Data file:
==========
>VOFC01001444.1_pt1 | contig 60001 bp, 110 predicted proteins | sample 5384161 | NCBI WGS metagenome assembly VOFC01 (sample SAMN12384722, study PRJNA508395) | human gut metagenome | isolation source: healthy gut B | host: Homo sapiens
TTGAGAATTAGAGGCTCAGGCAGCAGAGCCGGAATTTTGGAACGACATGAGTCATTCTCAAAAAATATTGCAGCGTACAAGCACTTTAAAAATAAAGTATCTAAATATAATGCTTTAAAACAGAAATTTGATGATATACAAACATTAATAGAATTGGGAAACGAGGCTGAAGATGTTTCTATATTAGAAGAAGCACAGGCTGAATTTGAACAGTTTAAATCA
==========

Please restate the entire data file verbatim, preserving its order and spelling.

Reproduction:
>VOFC01001444.1_pt1 | contig 60001 bp, 110 predicted proteins | sample 5384161 | NCBI WGS metagenome assembly VOFC01 (sample SAMN12384722, study PRJNA508395) | human gut metagenome | isolation source: healthy gut B | host: Homo sapiens
TTGAGAATTAGAGGCTCAGGCAGCAGAGCCGGAATTTTGGAACGACATGAGTCATTCTCAAAAAATATTGCAGCGTACAAGCACTTTAAAAATAAAGTATCTAAATATAATGCTTTAAAACAGAAATTTGATGATATACAAACATTAATAGAATTGGGAAACGAGGCTGAAGATGTTTCTATATTAGAAGAAGCACAGGCTGAATTTGAACAGTTTAAATCA